In contrast to Andrew Johnson, President Richard Nixon was never formally impeached. Rather, Nixon resigned his presidency given that he knew that he would almost certainly lose the impeachment vote in the full House and a trial in the Senate. The immediately precipitating action for impeachment was the discovery of audio tapes provided conclusive evidence that President Nixon had been involved in a cover-up and had personally ordered a halt the FBI investigation "just six days after the Watergate break-in" (Impeachment: Richard Nixon, 2000, the History Place). The events that lead to the impeachment began when 1972, "as part of Nixon's re-election effort, a massive campaign of political spying and 'dirty tricks' was initiated against Democrats, leading to the Watergate break-in to plant bugs (tiny audio transmitters) inside the offices of the Democratic National Committee" (Impeachment: Richard Nixon, 2000, the History Place).

Nixon was personally involved in the payment of hush money to the five burglars and two other operatives involved in planning the Watergate break-in. Other dirty tricks that ensued were when Candidate Senator Edmund Muskie of Maine was accused in a planted letter to a newspaper of making a racial slur as well as the break-in for incriminating evidence at the office of the psychiatrist of Daniel Ellsberg, the former defense analyst who had leaked the Pentagon Papers to the press (Impeachment: Richard Nixon, 2000, the History Place). Such actions had been common at the Nixon White House since 1970, when the New York Times brought to light the secret bombing campaign against neutral Cambodia in Southeast Asia -- Nixon had immediately ordered wiretaps of reporters and government employees to discover the source of the news leaks (Impeachment: Richard Nixon, 2000, the History Place).

Again and again, Nixon flouted the law. When Watergate Special Prosecutor Archibald Cox, who had been appointed by the Nixon administration, vowed to obtain tapes Nixon had made of his own Oval Office conversations, Nixon committed what came to be known as the "Saturday Night Massacre in which Nixon attempted to fire Cox, but was temporarily thwarted as Attorney General Elliot Richardson and Deputy Attorney General William Ruckelshaus refused Nixon's order and instead resigned. Solicitor General Robert Bork agreed to carry out the order and fired Cox" (Impeachment: Richard Nixon, 2000, the History Place)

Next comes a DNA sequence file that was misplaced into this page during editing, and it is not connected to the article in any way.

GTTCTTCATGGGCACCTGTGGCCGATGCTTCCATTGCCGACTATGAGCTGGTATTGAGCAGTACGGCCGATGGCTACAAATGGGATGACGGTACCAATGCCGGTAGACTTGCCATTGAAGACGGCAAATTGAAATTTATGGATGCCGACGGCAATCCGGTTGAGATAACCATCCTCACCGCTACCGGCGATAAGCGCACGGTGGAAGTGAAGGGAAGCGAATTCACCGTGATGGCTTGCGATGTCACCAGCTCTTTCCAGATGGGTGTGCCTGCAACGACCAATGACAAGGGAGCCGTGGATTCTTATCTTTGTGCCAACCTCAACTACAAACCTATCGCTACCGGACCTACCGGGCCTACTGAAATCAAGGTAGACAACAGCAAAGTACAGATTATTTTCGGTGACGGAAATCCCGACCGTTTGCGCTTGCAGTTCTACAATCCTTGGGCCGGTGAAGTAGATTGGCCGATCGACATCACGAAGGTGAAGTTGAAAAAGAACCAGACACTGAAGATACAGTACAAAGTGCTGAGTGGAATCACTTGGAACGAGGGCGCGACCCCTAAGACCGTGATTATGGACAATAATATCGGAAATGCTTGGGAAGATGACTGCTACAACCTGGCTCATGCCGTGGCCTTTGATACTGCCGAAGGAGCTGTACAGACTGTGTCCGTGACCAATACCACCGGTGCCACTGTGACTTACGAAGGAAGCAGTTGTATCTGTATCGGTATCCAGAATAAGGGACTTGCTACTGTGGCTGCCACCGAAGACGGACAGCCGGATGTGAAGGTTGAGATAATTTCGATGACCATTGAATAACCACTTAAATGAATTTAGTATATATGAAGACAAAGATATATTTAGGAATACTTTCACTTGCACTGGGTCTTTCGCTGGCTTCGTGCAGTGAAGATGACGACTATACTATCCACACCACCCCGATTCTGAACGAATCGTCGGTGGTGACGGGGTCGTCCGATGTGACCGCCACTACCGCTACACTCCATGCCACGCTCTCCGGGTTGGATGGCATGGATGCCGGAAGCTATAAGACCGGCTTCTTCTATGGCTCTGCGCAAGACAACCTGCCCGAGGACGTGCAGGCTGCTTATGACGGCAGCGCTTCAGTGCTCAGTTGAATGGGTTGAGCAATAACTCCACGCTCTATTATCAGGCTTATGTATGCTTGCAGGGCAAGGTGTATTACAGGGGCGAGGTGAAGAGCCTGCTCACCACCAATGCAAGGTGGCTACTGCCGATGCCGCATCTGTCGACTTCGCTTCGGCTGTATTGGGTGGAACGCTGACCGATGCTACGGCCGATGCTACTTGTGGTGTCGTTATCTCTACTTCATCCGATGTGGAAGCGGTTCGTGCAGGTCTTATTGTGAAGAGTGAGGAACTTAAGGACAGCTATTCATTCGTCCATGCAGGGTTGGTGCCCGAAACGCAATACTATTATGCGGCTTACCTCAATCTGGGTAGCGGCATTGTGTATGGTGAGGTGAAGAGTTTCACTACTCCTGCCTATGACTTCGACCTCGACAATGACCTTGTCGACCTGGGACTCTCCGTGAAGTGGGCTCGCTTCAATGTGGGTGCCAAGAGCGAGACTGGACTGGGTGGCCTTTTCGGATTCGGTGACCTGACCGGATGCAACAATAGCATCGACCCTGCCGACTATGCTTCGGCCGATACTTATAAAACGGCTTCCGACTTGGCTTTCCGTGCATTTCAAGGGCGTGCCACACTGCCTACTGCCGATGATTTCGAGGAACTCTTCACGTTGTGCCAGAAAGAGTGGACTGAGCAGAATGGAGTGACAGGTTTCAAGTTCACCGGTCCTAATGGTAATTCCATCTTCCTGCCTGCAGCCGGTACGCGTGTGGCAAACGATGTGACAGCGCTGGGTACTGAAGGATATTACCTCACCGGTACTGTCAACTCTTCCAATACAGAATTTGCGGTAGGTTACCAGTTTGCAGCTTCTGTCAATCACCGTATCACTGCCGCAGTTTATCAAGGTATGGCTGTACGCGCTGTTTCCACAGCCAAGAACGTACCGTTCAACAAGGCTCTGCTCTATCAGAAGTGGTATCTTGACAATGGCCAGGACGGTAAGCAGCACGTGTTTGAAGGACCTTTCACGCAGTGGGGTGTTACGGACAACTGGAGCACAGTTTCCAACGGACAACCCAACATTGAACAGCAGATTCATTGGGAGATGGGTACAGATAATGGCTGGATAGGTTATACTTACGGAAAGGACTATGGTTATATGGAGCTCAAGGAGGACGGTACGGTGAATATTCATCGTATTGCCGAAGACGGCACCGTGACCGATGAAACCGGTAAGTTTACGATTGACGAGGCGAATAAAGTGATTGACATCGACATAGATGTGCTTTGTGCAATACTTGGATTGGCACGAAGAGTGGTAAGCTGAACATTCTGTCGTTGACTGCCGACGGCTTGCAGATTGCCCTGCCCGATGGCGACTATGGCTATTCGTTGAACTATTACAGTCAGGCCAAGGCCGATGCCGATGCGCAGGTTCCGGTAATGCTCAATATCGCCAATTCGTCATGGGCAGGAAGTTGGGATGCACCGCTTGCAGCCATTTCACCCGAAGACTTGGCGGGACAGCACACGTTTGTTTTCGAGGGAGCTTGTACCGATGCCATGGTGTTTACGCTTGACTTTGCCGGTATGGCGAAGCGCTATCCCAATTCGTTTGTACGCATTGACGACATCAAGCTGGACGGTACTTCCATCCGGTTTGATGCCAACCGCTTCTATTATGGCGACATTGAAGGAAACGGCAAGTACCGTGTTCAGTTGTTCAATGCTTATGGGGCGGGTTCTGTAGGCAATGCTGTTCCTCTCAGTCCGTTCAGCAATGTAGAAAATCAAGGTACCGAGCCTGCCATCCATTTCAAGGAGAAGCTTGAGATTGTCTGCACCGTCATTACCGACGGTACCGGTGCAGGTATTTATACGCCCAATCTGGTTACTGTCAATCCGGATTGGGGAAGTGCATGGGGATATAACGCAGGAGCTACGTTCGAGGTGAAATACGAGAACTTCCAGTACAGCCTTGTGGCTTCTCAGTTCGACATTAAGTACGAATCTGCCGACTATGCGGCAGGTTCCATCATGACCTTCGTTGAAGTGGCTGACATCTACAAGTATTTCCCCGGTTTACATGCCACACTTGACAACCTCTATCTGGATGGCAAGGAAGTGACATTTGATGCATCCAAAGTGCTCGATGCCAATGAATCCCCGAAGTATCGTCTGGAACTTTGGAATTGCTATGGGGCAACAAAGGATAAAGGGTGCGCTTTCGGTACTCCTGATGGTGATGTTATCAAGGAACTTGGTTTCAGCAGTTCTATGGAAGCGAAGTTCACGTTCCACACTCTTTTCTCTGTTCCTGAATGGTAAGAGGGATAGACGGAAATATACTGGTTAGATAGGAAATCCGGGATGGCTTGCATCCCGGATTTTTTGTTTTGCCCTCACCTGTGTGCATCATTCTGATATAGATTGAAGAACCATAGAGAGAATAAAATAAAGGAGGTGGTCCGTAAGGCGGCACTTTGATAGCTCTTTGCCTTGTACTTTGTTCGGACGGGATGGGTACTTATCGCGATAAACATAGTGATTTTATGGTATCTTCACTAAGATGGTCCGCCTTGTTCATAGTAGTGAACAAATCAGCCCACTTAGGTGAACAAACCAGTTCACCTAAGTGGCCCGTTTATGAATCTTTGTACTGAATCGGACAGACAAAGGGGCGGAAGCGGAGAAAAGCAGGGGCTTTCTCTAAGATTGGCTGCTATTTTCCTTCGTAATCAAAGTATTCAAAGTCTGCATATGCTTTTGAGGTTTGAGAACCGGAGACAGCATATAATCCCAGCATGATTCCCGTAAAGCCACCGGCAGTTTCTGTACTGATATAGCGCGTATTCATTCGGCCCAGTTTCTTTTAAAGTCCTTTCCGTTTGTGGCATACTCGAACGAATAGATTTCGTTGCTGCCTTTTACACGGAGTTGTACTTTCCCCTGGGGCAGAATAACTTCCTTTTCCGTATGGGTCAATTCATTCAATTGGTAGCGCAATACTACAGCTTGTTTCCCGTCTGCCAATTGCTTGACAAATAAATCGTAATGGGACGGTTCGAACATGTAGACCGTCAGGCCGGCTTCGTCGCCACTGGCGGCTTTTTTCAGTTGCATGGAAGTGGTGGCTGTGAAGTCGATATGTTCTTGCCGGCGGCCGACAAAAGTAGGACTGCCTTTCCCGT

On one hand, one could argue that President Andrew Johnson's actions were the most damaging to the nation -- Johnson's refusal to force the south to recognize the rights of blacks had consequences that resulted in the disenfranchisement and death by lynching of untold numbers of African-Americans. However, in terms of violations of the law, as it was written at the time, Nixon committed far more egregious transgressions. Also, although the Congress' actions towards Johnson in an attempt to protect African-American rights may have been laudable, the method by which they achieved their aims was questionable, as they assumed the right to name, for example, a member of the President's cabinet and attempted to override presidential authority in policy towards the south. Nixon's extralegal actions were so outrageous, that even members of his own party were incensed, and the effort to oust him may be regarded as one of the more bipartisan efforts by Congress against a sitting U.S. president.

But perhaps the most partisan impeachment was the one waged against President Bill Clinton. Bill Clinton, governing during a time of peace and prosperity, was a beloved and popular president. However, Bill Clinton had been having an affair with an intern, Monica Lewinsky. In August 5, 1994, following the renewal of the independent counsel law, the three-judge panel responsible for appointing independent counsels appointed Republican Kenneth W. Starr, a former Justice Department official in the Reagan administration, a man who loathed Bill Clinton. "Starr's investigators learned, among other things, that Clinton's close friend Vernon Jordan had provided assistance to Lewinsky, on the President's behalf, in seeking a private-sector job in New York after Lewinsky had been listed as a potential witness in the [Paula] Jones [sexual harassment] case [against Clinton]. Jordan also found her a lawyer to help swear out an affidavit in the Jones case in which she denied having a sexual relationship with the President. Since Jordan had once aided Whitewater figure Webb Hubbell, Starr now asked for, and received, permission from the U.S. Justice Department to expand his Whitewater probe to investigate Jordan's involvement in aiding Lewinsky. The focus of Starr's investigation thus shifted into the personal conduct of the President, under the pretext of determining whether Jordan and Clinton… [END OF PREVIEW] . . . READ MORE